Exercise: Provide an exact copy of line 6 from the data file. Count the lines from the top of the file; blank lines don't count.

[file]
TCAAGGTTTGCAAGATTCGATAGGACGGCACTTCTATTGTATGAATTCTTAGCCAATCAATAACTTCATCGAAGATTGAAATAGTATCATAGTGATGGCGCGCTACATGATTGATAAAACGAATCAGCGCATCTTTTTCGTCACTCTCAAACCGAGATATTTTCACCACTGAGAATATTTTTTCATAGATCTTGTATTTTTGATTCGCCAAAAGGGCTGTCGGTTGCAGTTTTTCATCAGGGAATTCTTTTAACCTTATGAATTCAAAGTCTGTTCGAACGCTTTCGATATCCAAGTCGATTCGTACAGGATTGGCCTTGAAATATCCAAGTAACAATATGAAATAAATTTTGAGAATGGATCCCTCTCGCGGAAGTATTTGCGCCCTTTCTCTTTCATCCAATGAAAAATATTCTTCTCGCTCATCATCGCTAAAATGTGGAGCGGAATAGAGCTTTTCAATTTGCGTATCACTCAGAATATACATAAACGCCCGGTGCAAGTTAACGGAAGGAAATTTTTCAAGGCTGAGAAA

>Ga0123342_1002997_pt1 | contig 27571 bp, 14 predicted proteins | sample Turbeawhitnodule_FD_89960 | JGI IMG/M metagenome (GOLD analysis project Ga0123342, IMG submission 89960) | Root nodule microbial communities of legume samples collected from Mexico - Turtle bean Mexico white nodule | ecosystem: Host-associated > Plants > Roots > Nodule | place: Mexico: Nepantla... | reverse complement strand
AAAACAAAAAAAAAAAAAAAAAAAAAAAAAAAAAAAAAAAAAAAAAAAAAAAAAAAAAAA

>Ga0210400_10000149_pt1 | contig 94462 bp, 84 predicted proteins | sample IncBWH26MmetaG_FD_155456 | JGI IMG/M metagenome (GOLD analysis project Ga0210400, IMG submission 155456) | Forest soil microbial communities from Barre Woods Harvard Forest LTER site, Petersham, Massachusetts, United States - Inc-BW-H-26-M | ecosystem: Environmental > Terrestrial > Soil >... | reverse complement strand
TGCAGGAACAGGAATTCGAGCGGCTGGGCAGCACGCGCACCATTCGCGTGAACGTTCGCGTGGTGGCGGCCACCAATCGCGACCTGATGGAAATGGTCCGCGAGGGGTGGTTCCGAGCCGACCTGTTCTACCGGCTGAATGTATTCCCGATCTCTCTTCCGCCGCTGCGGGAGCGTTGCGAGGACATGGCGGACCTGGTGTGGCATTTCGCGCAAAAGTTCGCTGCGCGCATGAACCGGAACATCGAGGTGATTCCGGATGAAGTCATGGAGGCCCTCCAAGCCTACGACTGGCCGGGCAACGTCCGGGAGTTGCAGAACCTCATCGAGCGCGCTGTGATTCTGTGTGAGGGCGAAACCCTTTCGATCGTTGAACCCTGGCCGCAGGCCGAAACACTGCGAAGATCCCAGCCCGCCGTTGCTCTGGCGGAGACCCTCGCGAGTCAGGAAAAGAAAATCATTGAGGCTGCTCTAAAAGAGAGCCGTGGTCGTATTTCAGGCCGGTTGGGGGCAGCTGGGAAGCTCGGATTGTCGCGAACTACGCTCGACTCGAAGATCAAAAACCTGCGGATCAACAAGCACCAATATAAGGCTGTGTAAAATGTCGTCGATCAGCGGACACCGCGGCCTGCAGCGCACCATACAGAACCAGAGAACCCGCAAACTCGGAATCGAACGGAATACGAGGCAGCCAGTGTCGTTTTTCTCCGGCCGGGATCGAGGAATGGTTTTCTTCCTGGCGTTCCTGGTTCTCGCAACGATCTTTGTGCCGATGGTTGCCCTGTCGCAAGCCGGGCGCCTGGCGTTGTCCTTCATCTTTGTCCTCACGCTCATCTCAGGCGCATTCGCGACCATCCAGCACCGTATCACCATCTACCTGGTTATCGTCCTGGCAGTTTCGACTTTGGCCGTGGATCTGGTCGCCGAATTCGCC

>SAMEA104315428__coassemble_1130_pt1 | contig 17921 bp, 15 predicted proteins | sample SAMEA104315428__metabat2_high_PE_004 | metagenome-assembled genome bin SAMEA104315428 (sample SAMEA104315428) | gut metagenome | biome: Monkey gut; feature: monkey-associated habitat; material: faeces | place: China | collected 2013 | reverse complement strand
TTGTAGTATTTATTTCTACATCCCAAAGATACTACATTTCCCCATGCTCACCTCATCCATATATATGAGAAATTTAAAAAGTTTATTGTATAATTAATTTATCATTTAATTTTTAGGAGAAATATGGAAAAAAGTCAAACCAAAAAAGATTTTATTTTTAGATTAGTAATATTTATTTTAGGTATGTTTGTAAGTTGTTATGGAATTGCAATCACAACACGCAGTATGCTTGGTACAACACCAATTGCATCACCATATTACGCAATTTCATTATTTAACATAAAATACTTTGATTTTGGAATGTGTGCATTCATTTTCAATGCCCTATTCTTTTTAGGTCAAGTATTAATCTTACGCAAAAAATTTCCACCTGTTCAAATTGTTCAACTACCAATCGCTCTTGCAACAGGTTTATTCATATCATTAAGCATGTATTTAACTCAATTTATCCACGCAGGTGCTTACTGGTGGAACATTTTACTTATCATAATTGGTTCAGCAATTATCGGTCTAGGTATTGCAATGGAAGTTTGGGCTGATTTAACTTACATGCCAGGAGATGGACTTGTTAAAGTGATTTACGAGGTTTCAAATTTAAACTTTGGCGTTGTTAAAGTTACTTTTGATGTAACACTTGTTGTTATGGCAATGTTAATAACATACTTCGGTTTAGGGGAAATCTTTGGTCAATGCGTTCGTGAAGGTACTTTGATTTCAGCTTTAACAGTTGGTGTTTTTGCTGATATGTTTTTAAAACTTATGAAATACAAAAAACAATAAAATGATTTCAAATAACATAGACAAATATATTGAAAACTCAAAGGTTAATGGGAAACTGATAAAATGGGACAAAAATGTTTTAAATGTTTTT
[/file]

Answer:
>SAMEA104315428__coassemble_1130_pt1 | contig 17921 bp, 15 predicted proteins | sample SAMEA104315428__metabat2_high_PE_004 | metagenome-assembled genome bin SAMEA104315428 (sample SAMEA104315428) | gut metagenome | biome: Monkey gut; feature: monkey-associated habitat; material: faeces | place: China | collected 2013 | reverse complement strand